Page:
According to the CEO of Stelco Holdings Inc., the North American steel market is in for some rough months ahead, with excess supplies, rising inventories, and shrinking demand. Shares of steelmakers fell.
“It’s a falling knife,” Stelco CEO Alan Kestenbaum said in an interview Thursday. “The question is when it will reverse and where we are in the economic cycle.” “I believe it turns at some point, but I’m not sure where it bottoms out.”
The bleak outlook for 2022 comes on the heels of a stellar year for the industry, with the largest U.S. steelmakers expected to post record full-year earnings after domestic steel prices surged as much as 94 percent to an all-time high of nearly $2,000 per short tonne. Kestenbaum was the first steel CEO to publicly warn investors two weeks ago that his company’s steel shipments are suffering as the rapid spread of omicron accelerates absenteeism internally and even more among customers’ work crews.
Following Kestenbaum’s remarks, Stelco shares fell along with those of the major US steelmakers. In Toronto, the Canadian producer fell 6.3 percent, while Nucor Corp., U.S. Steel Corp., Cleveland-Cliffs Inc., and Steel Dynamics Inc. all lost ground for the day. An index of 14 steel companies fell 3.5 percent, on track for the biggest weekly drop since June.
The situation is especially bad when it comes to delivering into the automotive and construction sectors, where inventories are rising and customer demand is dwindling, according to the head of the Hamilton, Ontario-based steelmaker.
“There was a lack of visibility when I spoke two weeks ago.” Now we have a lot more, and it’s pretty clear what’s going on: there’s a lot of oversupplies and a lot of shrinkage in demand right now, and you can see it in the inventory numbers,” he said.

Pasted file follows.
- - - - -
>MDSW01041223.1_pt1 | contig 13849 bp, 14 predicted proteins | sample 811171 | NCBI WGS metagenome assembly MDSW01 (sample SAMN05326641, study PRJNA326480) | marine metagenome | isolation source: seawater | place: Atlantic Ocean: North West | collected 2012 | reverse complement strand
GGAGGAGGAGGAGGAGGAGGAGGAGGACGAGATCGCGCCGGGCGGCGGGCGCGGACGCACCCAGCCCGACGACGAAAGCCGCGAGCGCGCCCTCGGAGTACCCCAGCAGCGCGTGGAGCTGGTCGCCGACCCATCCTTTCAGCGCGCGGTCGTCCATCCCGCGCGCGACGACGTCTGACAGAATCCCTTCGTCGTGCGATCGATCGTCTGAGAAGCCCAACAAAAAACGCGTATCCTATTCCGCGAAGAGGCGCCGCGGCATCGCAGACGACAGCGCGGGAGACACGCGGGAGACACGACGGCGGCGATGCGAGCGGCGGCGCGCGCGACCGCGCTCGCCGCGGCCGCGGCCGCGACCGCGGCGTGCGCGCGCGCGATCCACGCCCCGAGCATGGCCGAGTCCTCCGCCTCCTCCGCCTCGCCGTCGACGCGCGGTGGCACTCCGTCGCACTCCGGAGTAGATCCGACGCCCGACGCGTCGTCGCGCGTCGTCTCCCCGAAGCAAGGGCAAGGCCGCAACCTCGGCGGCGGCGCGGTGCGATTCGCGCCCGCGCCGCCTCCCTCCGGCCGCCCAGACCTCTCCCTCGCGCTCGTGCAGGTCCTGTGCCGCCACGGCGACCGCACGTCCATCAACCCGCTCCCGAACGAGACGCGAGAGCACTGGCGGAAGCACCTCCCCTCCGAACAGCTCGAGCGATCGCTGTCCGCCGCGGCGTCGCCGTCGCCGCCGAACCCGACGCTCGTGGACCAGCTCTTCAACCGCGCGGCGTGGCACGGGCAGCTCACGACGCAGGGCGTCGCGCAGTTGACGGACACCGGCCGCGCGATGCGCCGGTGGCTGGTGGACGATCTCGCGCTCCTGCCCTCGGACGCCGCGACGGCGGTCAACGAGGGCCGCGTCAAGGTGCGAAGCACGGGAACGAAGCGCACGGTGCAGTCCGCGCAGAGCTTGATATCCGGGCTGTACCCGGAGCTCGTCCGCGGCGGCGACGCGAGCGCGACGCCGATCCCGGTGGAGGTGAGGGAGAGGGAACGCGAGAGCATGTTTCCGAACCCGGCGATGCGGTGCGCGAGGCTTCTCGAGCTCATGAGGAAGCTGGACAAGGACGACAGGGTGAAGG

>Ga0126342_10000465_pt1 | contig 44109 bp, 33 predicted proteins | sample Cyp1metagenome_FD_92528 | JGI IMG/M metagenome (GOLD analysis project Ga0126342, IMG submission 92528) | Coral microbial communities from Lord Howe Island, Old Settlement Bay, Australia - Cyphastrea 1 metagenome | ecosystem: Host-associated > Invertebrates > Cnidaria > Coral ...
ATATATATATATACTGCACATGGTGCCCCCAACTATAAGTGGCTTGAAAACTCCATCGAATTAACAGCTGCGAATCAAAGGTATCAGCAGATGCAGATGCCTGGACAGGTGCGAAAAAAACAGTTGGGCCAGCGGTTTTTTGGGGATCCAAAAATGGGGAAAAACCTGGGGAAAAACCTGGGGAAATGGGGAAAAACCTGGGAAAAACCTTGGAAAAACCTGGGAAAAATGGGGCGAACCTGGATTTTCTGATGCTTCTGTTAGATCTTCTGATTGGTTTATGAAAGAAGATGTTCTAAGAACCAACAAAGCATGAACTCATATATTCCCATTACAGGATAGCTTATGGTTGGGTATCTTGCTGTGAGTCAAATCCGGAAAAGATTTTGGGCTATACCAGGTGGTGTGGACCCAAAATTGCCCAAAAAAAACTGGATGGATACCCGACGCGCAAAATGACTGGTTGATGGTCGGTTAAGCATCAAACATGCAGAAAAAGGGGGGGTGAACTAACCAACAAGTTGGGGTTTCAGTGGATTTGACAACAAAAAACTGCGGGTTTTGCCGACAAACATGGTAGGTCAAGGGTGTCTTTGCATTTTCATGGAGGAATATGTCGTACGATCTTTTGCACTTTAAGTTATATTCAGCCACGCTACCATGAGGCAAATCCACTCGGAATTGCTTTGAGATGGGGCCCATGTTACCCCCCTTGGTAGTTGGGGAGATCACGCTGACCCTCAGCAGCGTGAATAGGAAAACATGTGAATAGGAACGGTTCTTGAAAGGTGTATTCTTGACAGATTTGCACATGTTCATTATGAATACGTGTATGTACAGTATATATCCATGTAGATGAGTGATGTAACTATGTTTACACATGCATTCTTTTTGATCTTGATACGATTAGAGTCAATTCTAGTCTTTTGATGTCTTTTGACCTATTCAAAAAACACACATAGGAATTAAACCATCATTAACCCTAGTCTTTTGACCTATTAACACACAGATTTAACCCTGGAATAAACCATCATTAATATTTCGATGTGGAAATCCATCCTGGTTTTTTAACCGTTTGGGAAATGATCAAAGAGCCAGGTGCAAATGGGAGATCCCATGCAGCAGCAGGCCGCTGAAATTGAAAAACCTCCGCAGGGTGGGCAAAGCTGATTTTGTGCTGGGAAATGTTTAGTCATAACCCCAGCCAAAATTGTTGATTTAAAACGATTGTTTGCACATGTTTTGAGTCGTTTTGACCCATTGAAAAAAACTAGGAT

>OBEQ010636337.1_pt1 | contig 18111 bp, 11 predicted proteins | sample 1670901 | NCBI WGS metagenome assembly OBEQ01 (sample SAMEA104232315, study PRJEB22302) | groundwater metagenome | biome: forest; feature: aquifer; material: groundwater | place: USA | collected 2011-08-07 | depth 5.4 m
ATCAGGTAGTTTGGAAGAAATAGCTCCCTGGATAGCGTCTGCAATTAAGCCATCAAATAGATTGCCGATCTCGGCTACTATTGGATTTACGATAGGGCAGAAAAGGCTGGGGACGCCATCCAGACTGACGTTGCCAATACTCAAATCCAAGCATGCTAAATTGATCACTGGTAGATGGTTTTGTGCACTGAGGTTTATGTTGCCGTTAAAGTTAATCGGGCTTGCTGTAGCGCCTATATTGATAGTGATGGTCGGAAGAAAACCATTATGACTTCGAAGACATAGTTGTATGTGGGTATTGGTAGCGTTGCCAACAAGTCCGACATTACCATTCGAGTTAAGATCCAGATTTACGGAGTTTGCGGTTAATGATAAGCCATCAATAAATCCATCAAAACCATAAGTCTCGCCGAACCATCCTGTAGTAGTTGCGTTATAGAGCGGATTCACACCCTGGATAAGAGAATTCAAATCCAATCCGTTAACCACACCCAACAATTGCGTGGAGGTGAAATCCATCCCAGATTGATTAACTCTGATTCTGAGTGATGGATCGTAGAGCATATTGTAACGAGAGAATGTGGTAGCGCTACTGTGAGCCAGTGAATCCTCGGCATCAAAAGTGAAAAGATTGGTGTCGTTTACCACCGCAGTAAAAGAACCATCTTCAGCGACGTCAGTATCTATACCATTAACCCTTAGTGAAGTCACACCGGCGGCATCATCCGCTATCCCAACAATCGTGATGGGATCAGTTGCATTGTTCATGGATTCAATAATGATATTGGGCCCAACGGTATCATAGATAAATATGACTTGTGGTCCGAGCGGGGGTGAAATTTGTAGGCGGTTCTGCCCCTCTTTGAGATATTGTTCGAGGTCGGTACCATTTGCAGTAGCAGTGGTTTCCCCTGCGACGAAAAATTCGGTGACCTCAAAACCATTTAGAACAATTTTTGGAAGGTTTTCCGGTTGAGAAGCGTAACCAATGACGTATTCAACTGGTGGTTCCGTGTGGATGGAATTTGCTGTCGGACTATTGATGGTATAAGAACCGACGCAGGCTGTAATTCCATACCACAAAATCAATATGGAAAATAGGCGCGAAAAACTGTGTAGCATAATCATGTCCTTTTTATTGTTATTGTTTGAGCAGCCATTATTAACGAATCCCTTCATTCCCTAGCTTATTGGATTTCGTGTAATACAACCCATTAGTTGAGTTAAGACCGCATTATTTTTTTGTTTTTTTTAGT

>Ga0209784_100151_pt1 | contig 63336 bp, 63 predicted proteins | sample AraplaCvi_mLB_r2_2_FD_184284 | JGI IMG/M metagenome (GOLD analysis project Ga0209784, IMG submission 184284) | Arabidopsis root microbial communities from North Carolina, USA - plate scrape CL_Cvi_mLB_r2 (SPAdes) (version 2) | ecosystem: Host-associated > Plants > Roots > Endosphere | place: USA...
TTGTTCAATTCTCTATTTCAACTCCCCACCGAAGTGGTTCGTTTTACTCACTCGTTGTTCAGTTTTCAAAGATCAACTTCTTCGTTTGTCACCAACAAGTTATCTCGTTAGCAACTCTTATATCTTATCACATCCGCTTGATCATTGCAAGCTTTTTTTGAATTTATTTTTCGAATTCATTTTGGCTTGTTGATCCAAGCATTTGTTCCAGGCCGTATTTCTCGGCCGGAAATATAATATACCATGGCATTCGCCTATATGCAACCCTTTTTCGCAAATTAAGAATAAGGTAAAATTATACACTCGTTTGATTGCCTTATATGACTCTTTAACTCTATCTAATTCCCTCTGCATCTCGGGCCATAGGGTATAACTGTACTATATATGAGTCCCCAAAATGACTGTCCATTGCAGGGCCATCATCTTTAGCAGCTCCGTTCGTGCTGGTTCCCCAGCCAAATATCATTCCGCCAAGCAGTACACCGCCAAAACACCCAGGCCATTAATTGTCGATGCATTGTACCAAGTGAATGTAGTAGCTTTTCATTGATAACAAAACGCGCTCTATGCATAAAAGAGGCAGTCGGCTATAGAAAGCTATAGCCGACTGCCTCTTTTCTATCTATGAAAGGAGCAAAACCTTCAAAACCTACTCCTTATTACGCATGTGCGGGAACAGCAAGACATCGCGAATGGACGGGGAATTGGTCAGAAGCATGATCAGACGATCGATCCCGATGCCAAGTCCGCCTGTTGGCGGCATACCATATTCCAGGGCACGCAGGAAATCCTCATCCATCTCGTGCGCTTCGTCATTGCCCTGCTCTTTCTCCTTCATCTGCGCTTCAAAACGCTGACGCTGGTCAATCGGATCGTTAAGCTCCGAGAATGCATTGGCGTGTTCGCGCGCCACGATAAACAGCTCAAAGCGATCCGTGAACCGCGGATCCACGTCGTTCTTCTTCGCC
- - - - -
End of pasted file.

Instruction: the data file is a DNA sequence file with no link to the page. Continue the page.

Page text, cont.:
Steel shipments in the United States and Canada have fallen 17 percent since August, while inventories have risen 15 percent in the same time period, according to Metals Service Center Institute data. Steel prices have fallen by more than 26% since reaching an all-time high at the end of August. In addition, Bloomberg Intelligence analysts believe that inflationary pressures and a slowing in demand will make it difficult for steel sector stocks to outperform in 2022.
“I don’t think there will be a choice but for people to acknowledge that we’re in a difficult environment in the coming weeks,” Kestenbaum said.
A well-supplied North American steel market contrasts sharply with other industrial metals that are currently experiencing price increases. Investors are concerned that global supplies of aluminum, nickel, and copper are dwindling, leaving consumers without enough material to manufacture everything from beer cans to washing machines and automobiles. Steel prices are currently around $1,440 per tonne, which is significantly higher than recent historical levels of around $840 per tonne.